Panna Cotta
While "vanilla" is often used as a synonym for plain or boring, the flavor of this complex spice is anything but. We love this simple Panna Cotta, an Italian-inspired dessert (the name means ''cooked cream'') that can be dressed up with almost any kind of fresh fruit. If you're not a fan of rich chocolate desserts, look to these dreamy, vanilla recipes to satisfy your sweet tooth. Michelle Heimerman

This simple, Italian-inspired dessert (the name means ”cooked cream”) can be dressed up with almost any kind of fresh fruit. As served at St. John, it is noticeably (and pleasantly) alcoholic—but the quantity of bourbon may be reduced by 1 tbsp. without affecting the quality of the dish.

Find this recipe in our cookbook, SAVEUR: Italian Comfort Food

Yield: serves 4


  • 3 tbsp. chilled heavy cream
  • 1 12 tsp. powdered gelatin
  • 1 34 cups heavy cream
  • 14 cup sugar
  • 14 cup bourbon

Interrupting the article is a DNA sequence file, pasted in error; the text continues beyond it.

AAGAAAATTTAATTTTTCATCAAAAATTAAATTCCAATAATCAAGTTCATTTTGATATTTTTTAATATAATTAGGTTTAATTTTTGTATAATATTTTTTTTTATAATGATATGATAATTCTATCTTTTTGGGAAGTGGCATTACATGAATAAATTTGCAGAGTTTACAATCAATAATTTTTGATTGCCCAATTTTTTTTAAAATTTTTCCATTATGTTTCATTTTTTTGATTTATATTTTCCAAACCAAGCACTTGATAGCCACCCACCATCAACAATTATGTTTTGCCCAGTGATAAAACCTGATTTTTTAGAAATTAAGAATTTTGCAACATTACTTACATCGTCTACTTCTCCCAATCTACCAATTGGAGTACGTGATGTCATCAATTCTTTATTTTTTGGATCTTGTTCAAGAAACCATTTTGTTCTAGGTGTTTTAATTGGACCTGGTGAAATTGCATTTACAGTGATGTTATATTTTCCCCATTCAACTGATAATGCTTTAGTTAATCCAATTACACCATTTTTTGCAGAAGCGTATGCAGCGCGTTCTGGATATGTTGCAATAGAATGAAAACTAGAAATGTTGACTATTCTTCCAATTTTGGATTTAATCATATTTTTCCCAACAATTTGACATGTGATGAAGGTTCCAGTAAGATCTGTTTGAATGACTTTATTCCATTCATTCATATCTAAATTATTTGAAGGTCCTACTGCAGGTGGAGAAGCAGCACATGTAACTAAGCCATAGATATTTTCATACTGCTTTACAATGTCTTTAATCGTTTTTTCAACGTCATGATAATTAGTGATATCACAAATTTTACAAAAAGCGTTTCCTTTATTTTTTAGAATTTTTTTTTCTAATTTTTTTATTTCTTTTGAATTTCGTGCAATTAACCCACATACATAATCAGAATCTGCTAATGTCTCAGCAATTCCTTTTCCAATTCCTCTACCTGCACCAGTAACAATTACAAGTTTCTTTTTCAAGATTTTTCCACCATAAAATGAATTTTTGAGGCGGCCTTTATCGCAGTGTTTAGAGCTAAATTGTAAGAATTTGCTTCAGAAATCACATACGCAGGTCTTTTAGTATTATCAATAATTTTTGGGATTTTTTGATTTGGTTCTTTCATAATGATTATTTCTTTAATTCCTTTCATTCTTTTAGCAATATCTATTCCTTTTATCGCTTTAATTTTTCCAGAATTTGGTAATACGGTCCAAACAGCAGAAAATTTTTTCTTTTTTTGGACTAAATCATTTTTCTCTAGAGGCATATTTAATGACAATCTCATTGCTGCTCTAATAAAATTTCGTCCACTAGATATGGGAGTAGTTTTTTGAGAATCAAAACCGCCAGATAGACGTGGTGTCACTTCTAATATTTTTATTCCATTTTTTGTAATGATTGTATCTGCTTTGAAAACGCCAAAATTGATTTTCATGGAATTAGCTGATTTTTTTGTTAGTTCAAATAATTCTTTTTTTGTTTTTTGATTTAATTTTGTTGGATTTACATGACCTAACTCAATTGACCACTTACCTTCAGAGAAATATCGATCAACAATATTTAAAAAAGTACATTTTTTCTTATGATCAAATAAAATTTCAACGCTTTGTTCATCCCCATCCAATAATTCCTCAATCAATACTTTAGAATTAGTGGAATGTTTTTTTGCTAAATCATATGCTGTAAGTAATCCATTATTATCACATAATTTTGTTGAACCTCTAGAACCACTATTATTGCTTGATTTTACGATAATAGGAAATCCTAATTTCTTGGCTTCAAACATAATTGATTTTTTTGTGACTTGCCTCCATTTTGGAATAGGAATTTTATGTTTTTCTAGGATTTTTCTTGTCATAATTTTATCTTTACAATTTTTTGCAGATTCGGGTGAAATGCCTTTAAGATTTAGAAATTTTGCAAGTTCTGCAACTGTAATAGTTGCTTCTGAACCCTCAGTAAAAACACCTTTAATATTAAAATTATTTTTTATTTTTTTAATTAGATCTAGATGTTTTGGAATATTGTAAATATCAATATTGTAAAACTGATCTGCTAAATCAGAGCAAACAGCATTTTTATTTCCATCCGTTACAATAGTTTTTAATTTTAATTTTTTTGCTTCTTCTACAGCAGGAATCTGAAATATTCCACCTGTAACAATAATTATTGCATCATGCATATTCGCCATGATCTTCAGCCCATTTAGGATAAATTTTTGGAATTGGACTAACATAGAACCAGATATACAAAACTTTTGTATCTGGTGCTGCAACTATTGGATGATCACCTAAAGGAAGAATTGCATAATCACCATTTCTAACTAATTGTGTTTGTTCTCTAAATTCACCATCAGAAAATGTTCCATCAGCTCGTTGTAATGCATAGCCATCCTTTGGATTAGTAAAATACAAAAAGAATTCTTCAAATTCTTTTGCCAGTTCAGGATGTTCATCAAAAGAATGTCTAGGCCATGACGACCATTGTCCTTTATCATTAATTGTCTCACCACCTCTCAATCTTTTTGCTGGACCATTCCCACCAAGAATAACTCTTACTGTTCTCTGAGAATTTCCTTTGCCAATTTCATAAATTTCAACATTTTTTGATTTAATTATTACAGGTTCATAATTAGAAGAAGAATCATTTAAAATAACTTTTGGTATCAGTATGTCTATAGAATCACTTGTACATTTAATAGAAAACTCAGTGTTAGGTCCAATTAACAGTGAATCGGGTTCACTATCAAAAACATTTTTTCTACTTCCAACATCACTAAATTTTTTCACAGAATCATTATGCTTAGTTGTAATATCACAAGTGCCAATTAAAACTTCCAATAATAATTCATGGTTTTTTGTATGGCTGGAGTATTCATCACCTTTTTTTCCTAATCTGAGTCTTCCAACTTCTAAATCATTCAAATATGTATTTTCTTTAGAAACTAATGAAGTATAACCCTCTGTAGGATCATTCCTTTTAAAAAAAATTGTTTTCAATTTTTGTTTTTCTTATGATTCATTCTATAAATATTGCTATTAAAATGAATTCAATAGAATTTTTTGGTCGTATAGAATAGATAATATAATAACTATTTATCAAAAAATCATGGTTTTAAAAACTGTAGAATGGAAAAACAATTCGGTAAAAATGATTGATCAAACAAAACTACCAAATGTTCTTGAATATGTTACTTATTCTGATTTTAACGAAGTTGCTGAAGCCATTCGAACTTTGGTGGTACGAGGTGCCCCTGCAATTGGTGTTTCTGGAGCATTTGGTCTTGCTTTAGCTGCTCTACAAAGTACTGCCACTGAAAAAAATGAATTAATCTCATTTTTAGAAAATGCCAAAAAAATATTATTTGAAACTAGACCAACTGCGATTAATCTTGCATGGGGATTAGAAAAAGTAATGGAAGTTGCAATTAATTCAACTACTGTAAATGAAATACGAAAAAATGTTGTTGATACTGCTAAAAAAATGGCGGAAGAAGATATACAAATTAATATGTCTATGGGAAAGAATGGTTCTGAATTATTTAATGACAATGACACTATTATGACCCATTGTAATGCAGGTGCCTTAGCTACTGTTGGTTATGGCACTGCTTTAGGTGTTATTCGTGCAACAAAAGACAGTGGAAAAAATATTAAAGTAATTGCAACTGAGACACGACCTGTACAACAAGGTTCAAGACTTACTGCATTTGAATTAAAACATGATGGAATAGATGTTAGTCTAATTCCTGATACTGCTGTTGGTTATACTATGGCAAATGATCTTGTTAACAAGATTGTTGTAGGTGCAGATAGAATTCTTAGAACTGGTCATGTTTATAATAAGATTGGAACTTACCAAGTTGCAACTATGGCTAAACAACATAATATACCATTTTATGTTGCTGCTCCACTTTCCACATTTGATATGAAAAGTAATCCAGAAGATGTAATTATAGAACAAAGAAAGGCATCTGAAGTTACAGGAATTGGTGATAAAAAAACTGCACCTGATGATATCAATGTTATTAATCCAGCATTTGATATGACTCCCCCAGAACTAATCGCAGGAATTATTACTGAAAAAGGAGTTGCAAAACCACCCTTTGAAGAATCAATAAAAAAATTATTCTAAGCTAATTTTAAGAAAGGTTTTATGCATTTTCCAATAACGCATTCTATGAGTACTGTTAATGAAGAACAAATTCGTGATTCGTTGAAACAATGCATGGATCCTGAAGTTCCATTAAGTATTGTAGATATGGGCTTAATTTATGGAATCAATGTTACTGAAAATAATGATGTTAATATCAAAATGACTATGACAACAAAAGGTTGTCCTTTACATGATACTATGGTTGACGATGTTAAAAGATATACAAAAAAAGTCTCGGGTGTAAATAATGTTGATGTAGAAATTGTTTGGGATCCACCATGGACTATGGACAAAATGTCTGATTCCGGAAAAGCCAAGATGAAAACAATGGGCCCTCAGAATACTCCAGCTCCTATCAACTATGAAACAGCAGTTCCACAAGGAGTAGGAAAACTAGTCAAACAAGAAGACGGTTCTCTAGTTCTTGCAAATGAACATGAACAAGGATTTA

• 12 split vanilla bean


  1. Place chilled heavy cream in a small bowl, sprinkle with powdered gelatin, let stand for 10 minutes, then gently stir together.
  2. Meanwhile, in a separate pan, combine heavy cream, sugar, bourbon, and vanilla bean. Bring just to a boil, whisking frequently, over medium-high heat. Add gelatin mixture, remove from heat, and whisk for 1 minute.
  3. Strain mixture through a fine sieve. Evenly divide between four 1-cup custard molds, cover with plastic wrap, and refrigerate for at least 12 hours. To unmold, gently pull panna cotta away from sides, using your fingers or a paring knife, then turn onto small plates and shake vigorously to loosen. Serve with poached or fresh fruit.